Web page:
Cluster Headache

oPatientPlus articles are written by UK doctors and are based on research evidence, UK and European Guidelines. They are designed for health professionals to use, so you may find the language more technical than the condition leaflets.

Synonyms: migrainous neuralgia; histamine headache; 'alarm clock headache'; ciliary neuralgia; hemicrania neuralgiformis chronica; Horton's headache; petrosal neuralgia; Bing's erythroprosopalgia; suicide headache

Recognised over 100 years ago, this condition is different from migraine - clinically, aetiologically and genetically. It is a disorder producing extreme, strictly unilateral pain, localised in or around the eye and accompanied by ipsilateral autonomic features.

More awareness of the condition has reduced the time to diagnosis[1] and better understanding of the pathophysiology along with improvements in treatment should improve help for sufferers of this excruciating pain syndrome. It is quite rare, often misdiagnosed and frequently poorly managed.[2]

Cluster headache (CH) sufferers deserve more attention, as the pain is often described as one of the most painful conditions known to mankind, with female patients describing the pain of attacks as worse than childbirth.[3]

  • The prevalence has been variously estimated to be from 56-69 per 100,000 up to 279 per 100,000.[4]
  • The incidence quoted in a study from the Mayo Clinic, suggested a figure of 2.07/100,000 person-years in 1989-1990, curiously less than earlier age- and sex-adjusted data from ten years previously.[5]
  • This suggests between 1 and 5 sufferers per GP and between 34,000 and 150,000 sufferers in the UK.
  • Prevalence in men is 3 to 4 times higher.
  • It usually begins between the ages of 20 and 40 years but can start at any age.

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It is still not known why some individuals suffer from CH or why they exhibit the characteristic periodicity. However, progress is being made and a number of theories are plausible and may help progress with new treatments. Briefly:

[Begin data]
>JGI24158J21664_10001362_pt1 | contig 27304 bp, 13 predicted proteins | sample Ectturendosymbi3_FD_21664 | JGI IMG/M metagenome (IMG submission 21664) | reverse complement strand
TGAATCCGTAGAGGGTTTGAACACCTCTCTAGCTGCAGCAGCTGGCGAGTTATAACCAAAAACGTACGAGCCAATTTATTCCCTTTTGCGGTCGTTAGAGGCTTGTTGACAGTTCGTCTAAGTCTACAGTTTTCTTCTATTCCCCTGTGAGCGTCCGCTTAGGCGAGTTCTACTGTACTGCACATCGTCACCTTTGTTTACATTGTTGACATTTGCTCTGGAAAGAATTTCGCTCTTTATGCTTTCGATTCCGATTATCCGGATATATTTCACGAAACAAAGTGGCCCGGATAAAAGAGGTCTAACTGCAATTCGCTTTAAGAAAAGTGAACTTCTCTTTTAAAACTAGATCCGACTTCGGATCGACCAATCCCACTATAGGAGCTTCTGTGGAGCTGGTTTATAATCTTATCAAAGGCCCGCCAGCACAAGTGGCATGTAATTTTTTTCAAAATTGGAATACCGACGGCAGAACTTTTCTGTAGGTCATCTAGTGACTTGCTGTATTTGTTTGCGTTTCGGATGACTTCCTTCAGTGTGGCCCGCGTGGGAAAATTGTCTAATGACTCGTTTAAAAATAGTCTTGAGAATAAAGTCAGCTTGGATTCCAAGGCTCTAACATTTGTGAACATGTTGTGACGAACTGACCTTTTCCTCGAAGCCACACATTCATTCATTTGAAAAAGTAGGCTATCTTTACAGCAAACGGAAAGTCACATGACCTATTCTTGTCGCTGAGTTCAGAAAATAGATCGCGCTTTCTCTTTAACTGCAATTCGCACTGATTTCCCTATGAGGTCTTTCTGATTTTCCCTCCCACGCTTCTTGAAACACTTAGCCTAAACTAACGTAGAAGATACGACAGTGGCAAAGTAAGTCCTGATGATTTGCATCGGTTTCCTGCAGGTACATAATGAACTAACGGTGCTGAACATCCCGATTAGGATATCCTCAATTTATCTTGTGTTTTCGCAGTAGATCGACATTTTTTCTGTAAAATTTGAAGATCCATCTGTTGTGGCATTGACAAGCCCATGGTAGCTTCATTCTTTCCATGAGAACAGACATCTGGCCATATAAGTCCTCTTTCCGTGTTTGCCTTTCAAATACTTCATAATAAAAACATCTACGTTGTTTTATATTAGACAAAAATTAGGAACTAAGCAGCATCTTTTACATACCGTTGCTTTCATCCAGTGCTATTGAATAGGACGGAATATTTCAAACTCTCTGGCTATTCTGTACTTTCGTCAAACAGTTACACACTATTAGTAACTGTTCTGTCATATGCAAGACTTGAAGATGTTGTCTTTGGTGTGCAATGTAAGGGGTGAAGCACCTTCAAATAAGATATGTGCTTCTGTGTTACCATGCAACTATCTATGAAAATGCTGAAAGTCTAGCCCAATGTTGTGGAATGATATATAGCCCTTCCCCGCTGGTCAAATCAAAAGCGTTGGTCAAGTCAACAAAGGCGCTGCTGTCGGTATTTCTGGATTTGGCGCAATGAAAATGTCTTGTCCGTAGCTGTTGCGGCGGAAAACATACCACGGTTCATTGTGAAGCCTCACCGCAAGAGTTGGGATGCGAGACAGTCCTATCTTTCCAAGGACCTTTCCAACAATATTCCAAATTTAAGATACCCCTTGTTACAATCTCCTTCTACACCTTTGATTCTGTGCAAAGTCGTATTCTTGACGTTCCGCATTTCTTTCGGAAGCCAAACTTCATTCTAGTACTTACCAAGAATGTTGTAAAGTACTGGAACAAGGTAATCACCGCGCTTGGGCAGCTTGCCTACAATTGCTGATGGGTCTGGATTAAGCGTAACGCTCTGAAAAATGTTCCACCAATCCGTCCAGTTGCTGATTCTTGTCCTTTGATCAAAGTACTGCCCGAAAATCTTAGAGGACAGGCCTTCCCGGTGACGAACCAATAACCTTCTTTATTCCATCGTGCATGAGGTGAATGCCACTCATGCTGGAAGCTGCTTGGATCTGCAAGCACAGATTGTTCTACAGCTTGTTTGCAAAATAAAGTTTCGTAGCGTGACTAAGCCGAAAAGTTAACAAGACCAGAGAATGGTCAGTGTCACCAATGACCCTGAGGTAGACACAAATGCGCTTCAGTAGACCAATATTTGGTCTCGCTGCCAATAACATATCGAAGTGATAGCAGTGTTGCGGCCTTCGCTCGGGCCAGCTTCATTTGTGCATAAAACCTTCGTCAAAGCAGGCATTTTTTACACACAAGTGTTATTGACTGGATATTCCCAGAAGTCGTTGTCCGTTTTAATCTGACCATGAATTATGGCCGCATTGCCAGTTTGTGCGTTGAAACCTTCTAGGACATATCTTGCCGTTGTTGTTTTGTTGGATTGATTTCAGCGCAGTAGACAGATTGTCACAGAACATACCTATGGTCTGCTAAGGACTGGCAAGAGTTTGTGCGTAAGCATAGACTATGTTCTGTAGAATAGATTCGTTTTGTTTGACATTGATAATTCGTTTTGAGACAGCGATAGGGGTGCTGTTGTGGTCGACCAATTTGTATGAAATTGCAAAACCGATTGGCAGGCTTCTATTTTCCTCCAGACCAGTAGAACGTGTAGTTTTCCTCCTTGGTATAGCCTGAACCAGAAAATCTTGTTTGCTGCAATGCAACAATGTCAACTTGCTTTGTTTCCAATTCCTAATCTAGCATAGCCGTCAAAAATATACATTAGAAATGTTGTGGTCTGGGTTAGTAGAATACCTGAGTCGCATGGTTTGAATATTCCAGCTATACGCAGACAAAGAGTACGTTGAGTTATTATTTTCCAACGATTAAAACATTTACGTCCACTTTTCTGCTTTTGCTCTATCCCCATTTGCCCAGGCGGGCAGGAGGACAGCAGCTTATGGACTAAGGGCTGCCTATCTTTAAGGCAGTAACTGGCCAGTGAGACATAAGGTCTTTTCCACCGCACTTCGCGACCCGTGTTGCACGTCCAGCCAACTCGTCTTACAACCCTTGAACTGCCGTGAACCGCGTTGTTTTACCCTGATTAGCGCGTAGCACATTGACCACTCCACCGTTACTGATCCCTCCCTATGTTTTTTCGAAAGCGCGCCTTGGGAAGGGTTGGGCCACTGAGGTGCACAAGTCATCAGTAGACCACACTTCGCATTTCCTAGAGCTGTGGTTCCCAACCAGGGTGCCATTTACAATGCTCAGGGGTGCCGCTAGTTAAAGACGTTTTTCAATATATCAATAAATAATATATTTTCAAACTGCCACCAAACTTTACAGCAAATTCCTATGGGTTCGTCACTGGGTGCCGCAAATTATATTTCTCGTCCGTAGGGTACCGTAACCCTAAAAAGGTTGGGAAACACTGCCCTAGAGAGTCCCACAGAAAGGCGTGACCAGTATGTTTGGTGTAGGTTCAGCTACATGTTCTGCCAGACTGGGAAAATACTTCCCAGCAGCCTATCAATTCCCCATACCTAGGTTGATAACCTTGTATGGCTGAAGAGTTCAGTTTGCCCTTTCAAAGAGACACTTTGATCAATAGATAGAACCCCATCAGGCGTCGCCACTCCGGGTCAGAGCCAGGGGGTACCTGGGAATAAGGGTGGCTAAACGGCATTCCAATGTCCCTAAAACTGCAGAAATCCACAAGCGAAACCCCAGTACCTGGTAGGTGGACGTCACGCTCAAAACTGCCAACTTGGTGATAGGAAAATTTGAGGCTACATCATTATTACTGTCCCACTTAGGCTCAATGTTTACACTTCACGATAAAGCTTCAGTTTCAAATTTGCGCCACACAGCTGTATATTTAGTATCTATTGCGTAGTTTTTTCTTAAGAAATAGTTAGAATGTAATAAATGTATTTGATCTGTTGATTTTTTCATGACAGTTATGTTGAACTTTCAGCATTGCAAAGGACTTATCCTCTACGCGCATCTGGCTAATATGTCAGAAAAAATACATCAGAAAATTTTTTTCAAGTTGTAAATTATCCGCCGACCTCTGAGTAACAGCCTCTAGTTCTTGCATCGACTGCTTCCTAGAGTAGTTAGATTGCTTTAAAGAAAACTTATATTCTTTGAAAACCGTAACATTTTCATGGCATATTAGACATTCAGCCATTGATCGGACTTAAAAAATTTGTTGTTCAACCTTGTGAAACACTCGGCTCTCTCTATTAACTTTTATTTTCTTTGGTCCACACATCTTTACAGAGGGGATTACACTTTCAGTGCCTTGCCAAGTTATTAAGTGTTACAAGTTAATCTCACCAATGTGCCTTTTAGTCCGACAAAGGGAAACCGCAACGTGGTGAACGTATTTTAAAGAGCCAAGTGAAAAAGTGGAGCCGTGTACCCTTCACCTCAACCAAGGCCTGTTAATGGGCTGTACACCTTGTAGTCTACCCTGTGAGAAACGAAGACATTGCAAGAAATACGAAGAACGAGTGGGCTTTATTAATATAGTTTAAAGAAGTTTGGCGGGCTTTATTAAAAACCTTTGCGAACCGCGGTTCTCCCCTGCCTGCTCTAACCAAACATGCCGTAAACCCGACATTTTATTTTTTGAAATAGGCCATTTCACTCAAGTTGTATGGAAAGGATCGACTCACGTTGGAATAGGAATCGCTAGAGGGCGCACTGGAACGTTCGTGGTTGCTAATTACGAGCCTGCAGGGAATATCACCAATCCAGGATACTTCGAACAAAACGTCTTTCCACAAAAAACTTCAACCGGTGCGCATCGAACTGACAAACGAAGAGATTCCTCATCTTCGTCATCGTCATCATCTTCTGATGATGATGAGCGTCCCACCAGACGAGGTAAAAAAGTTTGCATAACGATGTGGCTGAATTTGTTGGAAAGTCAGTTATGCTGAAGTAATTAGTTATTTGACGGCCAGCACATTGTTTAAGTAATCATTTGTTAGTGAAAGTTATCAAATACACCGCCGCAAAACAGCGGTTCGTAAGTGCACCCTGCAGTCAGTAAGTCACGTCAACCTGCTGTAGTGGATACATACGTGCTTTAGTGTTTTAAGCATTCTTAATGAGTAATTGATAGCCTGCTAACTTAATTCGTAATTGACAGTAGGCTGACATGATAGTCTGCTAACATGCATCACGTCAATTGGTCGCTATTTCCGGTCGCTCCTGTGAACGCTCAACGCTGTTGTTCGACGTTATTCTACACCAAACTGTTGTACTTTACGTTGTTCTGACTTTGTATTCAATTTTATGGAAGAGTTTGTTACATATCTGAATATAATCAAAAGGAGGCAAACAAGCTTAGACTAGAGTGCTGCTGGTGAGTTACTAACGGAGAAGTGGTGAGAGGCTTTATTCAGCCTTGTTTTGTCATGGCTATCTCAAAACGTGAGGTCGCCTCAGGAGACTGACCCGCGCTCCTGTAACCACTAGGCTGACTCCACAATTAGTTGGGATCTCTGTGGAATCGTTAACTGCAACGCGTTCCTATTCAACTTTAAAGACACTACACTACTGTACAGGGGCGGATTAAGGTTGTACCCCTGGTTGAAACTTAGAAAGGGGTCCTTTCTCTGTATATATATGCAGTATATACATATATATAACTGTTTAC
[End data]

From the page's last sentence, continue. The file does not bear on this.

• A small number of family and twin studies have shown that genetic factors are important, although such studies are difficult because of the low prevalence and complexity of the disorder.[6] First-degree relatives of CH patients are more likely to have CH than the general population. About 1 in 20 sufferers has another family member who also has CH (with an autosomal dominant inheritance pattern). A significant association between the HCRTR2 gene and the disease has been reported.
  • Positron emission tomography during cluster attacks has revealed that the ipsilateral hypothalamic grey matter is the area most activated.[7] Goadsby has proposed that CH be regarded as a neurovascular headache to emphasise the hypothalamic dysfunction associated with vascular changes.[8] It is thought that hypothalamic dysfunction causes dilatation of cranial vessels mediated by trigeminoparasympathetic reflexes.[9] Neuroimaging may shed further light on the dysfunction within the posterior hypothalamus.[10]
  • Altered melatonin levels in CH have been found. This finding suggests a mechanism for CH periodicity and some useful therapeutic interventions.[11][12] A double-blind placebo-controlled trial shows melatonin is effective in CH prevention and case reports indicate this may be helpful in chronic and episodic CH.[13]
  • It is possible that biological oscillators or synchronisers, postulated to lie within the hypothalamus, mediate seasonal changes seen in animals, which are linked to photoperiodic changes. Although speculative, these theories offer interesting explanations of the periodicity of CH and suggest further novel therapeutic options. It has been suggested that the relationship of melatonin to the light/dark cycle makes light therapy a possible therapeutic option.[14]

An accurate description of the clinical features is essential to diagnosis.

It is important to distinguish between cluster attacks (individual episodes of pain) and cluster bouts (the time over which recurrent attacks occur). It is also important to distinguish between episodic CH and chronic CH. CHs have the following features:[15] 

  • The pain comes on rapidly (without aura) over about 10 minutes. The pain maintains an intensity, is excruciating, sharp and penetrating (not pulsatile as with migraine). It typically lasts from 45 to 90 minutes (range 15 minutes to 3 hours). Attacks of pain occur once- or twice-daily (occasionally more often, even up to 8 times daily), typically at night 1 to 2 hours after falling asleep ('alarm clock headache').